(Beyond Pesticides, September 21, 2007) As temperatures drop and the leaves start to fall, it is quickly becoming the perfect season for organic lawn care. Whether you want to transition a chemically-maintained lawn or keep your organic turf looking healthy, the work you do now will pay off next spring. From television networks to national newspapers to lawn care companies, making residential lawns ready for winter is the topic du jour, and for good reason: the healthy soil you promote this fall will better support healthy and weed-resistant grass in the future. As David Miller, owner of Nature’s Way Pest Control in Florida, said, “It’s all about soil health and you shouldn’t treat your soil like dirt. “So what should you do? Read our factsheets for complete summaries of fall lawn care. The most important things you can do are:
- Test your soil. Knowing what balance of nutrients exists will help you plan what to apply, and when, to your lawn.
- Aerate your lawn. Soil compaction fosters weed growth and makes it harder for fertilizers and water to penetrate to your lawn’s roots. Aerators can be rented; once microorganisms return to your soil, they will help aerate it for you.
- Fertilize moderately – and according to what a soil test says you need. Look for slow-release fertilizers that do not overload your soil, altering the pH and running off into nearby waterways. Leaving grass clippings on your lawn after mowing is an easy way to supply 58% of the nitrogen added by fertilizers.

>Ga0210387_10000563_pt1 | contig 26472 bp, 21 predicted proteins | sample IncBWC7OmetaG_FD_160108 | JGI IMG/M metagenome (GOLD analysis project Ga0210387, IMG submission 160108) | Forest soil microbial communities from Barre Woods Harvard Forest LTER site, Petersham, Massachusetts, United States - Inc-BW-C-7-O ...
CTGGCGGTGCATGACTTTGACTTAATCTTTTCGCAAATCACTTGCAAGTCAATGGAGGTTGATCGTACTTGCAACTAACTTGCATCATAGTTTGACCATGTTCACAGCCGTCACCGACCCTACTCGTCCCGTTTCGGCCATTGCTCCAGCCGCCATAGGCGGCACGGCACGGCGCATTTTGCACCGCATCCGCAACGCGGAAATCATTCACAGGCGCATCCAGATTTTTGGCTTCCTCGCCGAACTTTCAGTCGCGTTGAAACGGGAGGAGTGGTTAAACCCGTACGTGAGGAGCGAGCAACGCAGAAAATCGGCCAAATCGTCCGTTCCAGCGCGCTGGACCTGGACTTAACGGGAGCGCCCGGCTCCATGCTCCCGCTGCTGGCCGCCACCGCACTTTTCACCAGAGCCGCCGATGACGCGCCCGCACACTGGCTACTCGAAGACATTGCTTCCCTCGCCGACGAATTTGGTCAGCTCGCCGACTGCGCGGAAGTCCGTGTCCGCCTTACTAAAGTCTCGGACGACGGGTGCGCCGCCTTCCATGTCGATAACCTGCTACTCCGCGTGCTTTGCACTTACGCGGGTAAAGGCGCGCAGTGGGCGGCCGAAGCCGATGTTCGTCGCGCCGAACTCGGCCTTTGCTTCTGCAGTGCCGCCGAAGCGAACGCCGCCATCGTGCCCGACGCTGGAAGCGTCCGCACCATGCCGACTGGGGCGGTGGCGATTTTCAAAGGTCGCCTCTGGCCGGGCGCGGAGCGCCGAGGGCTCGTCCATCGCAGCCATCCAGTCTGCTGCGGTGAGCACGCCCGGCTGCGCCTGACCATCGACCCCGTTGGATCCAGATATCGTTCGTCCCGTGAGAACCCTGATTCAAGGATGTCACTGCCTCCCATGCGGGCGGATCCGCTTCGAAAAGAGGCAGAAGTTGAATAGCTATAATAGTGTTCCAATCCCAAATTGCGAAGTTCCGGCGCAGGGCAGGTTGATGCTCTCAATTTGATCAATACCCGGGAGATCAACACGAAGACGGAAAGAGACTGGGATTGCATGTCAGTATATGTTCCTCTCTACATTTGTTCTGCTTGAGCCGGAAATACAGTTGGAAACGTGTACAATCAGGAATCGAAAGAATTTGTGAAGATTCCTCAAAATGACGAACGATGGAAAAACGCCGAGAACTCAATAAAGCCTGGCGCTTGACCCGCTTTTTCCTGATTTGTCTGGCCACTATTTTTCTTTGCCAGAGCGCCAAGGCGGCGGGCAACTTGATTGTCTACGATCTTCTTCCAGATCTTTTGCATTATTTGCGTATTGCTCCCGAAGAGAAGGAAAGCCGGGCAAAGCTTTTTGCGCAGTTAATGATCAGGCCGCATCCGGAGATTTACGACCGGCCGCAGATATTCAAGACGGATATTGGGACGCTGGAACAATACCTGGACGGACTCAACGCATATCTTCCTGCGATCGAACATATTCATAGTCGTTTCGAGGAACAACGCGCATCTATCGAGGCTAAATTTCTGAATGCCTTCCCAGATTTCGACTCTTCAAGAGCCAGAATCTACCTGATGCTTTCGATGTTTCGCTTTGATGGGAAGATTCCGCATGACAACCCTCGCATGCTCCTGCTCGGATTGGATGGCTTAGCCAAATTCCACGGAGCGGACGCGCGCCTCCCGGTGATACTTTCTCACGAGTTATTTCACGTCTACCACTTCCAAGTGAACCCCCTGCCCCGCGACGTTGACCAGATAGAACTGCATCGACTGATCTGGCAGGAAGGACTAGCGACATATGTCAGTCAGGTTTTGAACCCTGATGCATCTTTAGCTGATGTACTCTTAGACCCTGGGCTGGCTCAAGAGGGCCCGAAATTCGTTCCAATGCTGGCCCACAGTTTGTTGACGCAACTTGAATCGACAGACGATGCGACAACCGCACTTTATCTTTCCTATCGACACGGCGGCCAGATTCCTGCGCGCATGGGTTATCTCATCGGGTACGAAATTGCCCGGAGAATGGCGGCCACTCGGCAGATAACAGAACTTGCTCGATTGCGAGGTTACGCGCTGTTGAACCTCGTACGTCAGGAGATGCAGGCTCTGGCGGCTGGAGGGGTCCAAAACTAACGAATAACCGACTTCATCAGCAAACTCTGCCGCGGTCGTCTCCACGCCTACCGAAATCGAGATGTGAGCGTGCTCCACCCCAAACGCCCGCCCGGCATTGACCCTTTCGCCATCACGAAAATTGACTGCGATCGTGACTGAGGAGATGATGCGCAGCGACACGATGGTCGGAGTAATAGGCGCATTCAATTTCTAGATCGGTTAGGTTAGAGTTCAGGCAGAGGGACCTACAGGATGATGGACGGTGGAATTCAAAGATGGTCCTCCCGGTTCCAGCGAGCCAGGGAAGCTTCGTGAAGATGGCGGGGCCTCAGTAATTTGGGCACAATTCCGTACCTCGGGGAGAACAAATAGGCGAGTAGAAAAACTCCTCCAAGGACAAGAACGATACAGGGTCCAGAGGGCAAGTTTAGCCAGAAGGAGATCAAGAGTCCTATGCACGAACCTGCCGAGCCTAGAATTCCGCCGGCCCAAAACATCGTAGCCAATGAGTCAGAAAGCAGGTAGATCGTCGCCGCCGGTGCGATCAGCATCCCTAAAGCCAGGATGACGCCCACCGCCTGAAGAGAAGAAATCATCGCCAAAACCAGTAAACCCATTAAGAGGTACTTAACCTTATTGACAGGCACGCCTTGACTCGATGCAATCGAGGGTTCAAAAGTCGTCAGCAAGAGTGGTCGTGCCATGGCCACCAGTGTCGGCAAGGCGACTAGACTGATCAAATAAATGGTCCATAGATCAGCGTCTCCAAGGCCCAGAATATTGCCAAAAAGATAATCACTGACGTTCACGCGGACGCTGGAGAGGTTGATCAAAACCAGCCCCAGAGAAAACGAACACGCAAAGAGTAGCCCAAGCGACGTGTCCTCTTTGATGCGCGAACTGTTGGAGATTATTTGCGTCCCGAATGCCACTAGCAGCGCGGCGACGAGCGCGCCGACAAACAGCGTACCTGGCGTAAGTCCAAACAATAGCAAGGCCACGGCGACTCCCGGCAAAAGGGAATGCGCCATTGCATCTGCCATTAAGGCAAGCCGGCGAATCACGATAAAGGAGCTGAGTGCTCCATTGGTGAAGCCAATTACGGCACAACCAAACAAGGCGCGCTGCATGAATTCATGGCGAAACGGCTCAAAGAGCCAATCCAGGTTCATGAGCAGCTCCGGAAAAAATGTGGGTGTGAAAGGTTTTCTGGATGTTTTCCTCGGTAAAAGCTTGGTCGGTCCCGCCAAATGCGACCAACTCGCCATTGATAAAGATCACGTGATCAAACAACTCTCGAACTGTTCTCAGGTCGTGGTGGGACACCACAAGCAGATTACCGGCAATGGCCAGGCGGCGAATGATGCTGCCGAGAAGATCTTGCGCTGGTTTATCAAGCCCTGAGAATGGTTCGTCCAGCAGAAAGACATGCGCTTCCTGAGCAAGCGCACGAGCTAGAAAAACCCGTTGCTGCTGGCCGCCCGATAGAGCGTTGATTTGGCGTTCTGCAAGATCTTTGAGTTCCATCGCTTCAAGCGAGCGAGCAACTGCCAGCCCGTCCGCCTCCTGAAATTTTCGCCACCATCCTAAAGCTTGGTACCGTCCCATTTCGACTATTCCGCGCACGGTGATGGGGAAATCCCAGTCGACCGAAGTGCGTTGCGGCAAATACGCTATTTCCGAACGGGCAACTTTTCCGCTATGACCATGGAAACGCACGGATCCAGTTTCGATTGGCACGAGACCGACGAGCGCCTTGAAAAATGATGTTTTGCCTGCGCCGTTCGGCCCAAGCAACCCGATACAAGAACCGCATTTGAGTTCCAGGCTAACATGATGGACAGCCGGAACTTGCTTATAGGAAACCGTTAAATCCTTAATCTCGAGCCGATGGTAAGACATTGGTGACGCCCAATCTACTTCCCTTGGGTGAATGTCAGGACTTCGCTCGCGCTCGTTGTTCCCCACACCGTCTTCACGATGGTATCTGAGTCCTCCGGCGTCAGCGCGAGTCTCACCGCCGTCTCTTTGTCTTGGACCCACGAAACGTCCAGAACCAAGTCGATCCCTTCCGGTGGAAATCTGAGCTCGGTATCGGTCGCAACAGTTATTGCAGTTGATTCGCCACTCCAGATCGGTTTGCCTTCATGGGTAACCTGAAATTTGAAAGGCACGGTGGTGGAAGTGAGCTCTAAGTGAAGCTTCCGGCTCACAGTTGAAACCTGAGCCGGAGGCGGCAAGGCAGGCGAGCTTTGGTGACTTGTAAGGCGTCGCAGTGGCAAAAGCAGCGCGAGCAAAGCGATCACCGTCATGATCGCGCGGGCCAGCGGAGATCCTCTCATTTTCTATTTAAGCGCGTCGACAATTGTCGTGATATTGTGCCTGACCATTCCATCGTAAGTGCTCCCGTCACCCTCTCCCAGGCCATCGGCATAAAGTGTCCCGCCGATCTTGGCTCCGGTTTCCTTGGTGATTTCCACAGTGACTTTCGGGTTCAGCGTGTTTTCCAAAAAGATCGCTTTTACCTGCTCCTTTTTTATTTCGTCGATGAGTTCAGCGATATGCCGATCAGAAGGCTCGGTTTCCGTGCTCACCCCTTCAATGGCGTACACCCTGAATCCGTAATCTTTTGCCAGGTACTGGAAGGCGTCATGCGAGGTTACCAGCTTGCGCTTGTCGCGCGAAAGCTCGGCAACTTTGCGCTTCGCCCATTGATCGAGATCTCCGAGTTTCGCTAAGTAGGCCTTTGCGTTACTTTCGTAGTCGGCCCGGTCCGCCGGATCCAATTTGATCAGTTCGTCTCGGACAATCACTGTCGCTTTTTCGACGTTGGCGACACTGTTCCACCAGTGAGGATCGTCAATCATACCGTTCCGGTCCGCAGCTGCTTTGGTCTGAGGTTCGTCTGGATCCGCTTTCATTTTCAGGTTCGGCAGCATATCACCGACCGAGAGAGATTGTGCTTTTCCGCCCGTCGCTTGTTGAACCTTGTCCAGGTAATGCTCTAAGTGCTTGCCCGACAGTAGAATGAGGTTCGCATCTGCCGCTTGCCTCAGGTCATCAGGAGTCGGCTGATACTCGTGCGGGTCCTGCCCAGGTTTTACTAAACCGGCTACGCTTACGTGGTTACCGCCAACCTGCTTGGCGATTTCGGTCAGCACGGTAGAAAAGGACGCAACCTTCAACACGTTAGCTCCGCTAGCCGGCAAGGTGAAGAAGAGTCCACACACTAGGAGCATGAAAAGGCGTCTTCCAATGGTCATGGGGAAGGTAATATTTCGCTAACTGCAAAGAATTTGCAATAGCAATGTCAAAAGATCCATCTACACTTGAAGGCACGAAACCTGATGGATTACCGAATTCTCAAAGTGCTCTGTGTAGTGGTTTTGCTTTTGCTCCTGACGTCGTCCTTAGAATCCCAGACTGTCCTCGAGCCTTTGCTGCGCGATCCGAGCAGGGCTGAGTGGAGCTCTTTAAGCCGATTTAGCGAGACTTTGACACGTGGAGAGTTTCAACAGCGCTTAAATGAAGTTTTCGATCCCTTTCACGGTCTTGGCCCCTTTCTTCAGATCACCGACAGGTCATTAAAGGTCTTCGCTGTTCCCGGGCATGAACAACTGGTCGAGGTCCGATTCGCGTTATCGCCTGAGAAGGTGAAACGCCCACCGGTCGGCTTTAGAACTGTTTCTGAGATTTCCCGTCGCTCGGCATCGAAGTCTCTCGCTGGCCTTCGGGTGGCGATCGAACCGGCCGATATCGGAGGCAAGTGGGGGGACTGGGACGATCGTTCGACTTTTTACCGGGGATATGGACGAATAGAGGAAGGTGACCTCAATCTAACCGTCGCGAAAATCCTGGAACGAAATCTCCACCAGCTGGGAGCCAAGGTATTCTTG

- Add organic matter. Compost and compost tea can be added after aeration, by spreading a quarter-inch layer over your lawn. They suppress pathogens and feed your lawn.
- Overseed your lawn. Choose a native and pest-resistant type of seed (free from pesticides) that will offer the best ability to thrive in your area.
Lawn care trends are starting to move this way. According to the National Gardening Association, the number of people caring for all-organic lawns is expected to double in the next five years, and the sale of organic products is rising 27 percent each year. It is a trend with resources growing steadily, making it easier to convert.
As Murray Goff, a customer of Mr. Miller, said, “I have a daughter and a granddaughter. They can walk out on my lawn. I don’t have to worry about it. None of those things. It’s all organic and it makes so much sense.” Mr. Miller concurred. “We simply can’t keep polluting our earth. What I’m trying to do is a first step in one small way.” Todd Harrington, another business owner, agreed, “With chemicals, you’re not really doing anything beneficial; you’re polluting and you’re taking risks. With organics, you’re creating a sustainable environment.”
If you would like to convert your lawn to organic but are unable to maintain it completely, check our Safety Source for Pest Management for lawn care providers in your area.